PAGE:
By The Nation
A seminar audience yesterday (August 6) heard the story of a woman who had been jailed on charges of killing her husband in an aggravated assault after she had suffered years of domestic abuse that continues to affect her psychologically today.
Network for Human Rights and Social Protection hosted the seminar titled “Stories From Domestic Violence Victims and Social Protection Workers”. It aimed to portray the first-hand experiences of victims of domestic violence against women and family members, highlighting a problem that has persisted for decades in Thai society.
Representatives from the Network cited a 2017 study by Ramathibodi Hospital and Thai Health Promotion Foundation that found that 32.3 per cent of domestic violence targeted women and family members psychologically, while 9.9 per cent was physical, and 4.5 per cent sexual.
Moreover, the study discovered that 82.6 per cent of domestic violence victims were afraid to seek help from related agencies or third parties, with shame or a lack of trust in the procedures of the agencies cited as the main reason by participants.
This indicates that the current social protection system sorely needs a new mechanism that is more victim-friendly, the report found.
Lertpanya Buranabundit, the director-general of Women’s Affairs and Family Development Department under the Ministry of Social Development and Social Security, joined the discussion session. He said the event will serve as a guideline to improve the implementation of, and future amendments to, the Family Institution Development and Protection Act, BE 2562, which will come into force on August 20.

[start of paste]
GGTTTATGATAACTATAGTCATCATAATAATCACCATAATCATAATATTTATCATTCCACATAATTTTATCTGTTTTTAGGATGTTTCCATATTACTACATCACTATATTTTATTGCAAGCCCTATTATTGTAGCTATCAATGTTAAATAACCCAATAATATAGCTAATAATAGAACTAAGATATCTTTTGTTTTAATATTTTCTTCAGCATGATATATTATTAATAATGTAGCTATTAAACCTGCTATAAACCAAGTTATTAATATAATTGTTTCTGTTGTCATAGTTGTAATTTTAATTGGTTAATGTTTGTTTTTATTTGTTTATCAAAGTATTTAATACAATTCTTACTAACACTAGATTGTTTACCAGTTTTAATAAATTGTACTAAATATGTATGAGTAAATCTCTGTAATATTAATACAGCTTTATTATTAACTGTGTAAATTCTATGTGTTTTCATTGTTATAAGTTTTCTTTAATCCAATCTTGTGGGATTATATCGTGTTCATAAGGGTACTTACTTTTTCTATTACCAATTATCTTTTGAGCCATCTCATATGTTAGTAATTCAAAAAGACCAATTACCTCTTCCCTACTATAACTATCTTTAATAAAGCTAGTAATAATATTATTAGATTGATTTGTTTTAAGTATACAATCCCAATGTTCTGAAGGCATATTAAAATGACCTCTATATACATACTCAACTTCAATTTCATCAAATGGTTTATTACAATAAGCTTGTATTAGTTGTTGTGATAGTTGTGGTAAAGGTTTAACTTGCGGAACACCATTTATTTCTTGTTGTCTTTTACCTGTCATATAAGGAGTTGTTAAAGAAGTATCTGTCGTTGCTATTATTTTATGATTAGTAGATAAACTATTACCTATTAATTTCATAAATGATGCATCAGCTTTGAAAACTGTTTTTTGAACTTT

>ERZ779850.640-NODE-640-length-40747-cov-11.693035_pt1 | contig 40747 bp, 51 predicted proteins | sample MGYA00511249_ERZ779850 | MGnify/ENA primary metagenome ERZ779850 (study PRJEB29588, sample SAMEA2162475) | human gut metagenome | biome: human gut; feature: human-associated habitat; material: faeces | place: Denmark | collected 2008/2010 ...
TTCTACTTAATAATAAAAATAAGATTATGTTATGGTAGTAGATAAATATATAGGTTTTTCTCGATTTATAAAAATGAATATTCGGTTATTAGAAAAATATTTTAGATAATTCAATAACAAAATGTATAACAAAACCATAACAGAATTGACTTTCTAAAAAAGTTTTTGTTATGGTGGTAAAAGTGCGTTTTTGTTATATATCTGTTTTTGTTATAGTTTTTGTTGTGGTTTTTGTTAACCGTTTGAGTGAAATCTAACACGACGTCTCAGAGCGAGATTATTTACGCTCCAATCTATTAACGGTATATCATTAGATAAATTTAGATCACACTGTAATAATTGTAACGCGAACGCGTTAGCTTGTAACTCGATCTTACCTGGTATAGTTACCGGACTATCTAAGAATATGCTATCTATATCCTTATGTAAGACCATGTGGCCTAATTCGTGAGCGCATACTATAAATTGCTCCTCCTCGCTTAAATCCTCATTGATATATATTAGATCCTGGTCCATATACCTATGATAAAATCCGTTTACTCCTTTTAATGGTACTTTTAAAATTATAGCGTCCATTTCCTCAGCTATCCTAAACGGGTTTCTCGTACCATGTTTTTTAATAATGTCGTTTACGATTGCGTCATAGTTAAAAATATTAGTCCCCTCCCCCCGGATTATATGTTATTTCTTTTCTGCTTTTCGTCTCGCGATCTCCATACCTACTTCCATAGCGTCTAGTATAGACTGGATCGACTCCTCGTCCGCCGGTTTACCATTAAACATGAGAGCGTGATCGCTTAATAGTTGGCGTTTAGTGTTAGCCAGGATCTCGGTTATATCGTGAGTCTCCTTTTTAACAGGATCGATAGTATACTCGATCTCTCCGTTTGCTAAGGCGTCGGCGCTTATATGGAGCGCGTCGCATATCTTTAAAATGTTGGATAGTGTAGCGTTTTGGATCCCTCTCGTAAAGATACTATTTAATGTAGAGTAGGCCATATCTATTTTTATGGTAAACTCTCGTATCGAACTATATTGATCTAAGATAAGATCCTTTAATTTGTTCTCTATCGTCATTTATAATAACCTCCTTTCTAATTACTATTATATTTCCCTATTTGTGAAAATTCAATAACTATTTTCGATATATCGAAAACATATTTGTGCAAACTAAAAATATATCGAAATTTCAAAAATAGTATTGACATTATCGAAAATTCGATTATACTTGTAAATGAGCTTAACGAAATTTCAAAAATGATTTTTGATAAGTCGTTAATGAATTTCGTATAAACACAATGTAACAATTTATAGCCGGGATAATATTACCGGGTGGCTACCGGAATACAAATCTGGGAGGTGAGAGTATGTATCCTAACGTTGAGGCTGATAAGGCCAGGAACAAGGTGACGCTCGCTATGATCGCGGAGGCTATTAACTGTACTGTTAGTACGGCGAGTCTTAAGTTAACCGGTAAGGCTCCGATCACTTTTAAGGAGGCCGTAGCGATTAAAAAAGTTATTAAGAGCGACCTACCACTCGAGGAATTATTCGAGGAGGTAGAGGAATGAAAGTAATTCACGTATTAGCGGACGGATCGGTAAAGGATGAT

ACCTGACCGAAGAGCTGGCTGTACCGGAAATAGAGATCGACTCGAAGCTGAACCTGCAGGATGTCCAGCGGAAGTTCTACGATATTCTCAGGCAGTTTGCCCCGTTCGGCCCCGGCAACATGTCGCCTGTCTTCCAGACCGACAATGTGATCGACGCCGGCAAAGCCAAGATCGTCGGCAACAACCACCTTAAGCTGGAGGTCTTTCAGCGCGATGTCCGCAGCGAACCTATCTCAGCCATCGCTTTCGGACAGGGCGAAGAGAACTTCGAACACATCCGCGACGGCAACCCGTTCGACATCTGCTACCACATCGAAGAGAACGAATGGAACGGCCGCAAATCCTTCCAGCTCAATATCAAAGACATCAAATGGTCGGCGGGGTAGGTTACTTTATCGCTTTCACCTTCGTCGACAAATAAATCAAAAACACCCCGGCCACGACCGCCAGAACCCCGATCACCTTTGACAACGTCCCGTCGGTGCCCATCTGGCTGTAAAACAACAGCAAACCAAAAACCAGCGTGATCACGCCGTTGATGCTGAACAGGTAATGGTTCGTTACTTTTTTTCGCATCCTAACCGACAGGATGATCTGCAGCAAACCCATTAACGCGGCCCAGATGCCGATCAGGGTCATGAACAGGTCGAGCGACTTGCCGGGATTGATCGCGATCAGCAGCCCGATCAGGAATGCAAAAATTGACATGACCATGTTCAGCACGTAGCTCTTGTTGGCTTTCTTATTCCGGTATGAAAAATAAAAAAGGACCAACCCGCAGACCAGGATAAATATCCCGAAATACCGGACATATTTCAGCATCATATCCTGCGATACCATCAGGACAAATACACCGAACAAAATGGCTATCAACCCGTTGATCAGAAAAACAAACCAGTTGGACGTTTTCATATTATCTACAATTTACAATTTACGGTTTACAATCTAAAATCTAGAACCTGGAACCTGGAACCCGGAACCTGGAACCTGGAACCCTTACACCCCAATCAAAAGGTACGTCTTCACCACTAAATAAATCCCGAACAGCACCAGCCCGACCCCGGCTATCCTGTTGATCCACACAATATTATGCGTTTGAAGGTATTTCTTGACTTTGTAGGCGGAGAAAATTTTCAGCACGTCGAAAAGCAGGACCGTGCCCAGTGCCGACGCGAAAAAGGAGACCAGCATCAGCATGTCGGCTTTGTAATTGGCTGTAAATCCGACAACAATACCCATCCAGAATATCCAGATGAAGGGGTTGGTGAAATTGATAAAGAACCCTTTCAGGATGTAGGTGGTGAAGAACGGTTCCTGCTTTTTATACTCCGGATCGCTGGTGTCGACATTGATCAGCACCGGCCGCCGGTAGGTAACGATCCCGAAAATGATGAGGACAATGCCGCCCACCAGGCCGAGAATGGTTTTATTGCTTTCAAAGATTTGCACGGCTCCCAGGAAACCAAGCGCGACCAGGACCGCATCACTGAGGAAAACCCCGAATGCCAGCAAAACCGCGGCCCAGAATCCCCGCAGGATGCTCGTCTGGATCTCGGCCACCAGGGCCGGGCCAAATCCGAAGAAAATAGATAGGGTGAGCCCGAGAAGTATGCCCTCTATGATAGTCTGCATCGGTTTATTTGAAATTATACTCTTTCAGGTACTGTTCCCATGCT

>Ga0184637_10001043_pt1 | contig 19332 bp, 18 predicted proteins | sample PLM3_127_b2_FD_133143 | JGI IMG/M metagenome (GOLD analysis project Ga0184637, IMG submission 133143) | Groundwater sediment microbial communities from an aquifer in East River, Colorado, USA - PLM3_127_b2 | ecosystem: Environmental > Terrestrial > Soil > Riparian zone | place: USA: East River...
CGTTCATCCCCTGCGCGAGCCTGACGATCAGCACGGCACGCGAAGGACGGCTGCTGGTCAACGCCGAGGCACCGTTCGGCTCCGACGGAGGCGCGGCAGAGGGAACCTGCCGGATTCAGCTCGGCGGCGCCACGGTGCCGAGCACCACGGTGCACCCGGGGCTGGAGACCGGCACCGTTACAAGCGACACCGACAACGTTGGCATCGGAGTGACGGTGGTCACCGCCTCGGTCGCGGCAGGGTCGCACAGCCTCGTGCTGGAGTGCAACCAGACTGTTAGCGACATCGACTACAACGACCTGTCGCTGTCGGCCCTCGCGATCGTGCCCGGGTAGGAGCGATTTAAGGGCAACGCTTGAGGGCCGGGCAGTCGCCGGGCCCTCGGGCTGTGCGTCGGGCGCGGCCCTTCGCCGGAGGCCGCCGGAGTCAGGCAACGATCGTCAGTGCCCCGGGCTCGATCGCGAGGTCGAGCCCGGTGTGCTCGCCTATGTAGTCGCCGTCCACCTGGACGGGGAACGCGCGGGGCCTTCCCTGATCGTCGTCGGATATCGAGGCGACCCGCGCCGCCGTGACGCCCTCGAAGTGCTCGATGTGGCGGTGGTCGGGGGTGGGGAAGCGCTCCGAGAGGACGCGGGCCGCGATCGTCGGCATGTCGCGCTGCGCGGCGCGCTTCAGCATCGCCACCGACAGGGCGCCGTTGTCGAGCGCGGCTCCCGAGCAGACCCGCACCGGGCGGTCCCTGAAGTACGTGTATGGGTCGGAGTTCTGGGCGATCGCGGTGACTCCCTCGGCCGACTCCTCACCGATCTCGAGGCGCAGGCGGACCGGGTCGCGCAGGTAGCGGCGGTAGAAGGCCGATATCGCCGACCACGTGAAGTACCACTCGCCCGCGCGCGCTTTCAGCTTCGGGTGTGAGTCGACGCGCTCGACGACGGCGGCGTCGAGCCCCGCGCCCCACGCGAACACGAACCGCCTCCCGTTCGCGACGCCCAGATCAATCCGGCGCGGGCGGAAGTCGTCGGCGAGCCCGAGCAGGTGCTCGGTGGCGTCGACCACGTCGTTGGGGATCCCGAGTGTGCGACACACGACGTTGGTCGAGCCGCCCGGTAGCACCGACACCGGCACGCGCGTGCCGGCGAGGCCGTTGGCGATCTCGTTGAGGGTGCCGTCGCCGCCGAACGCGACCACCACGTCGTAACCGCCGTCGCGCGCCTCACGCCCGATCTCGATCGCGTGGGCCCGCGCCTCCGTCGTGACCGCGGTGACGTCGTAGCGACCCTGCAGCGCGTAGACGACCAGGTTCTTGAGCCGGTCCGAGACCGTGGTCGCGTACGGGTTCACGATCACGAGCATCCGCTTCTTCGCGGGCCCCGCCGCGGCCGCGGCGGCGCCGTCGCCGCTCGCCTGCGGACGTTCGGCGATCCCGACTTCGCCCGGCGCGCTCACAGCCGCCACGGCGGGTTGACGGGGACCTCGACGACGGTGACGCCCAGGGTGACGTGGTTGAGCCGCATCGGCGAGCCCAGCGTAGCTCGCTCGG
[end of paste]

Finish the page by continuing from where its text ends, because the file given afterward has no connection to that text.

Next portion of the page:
“This new law is designed protect victims of domestic violence in both the short term and the long term,” he said. “For example, to prevent repeated offences, the criminal court or juvenile court can, under the new law, immediately issue a temporary court order prohibiting the husband from coming near to the wife for 48 hours.”
The Family Institution Development and Protection Act will also treat domestic violence cases as criminal cases, while aiming to provide victims with special protection in the event that the victims kill their abusers unintentionally or in self-defence.
The seminar also included politician Natthawut Buaprathum, a party-list MP from the Future Forward Party. A member of the committee that drafted the new Family Institution Development and Protection Act, Natthawut repeated his comments made during the government’s policy debate back on July 26 – urging the government to take aggressive measures against domestic violence.
“Domestic violence could lead to many social and economic problems,” he said. “Therefore, we need to create a helping mechanism that is friendly to the victims, while ensuring that they will receive proper justice, assistance and remedy according to international human right principles.”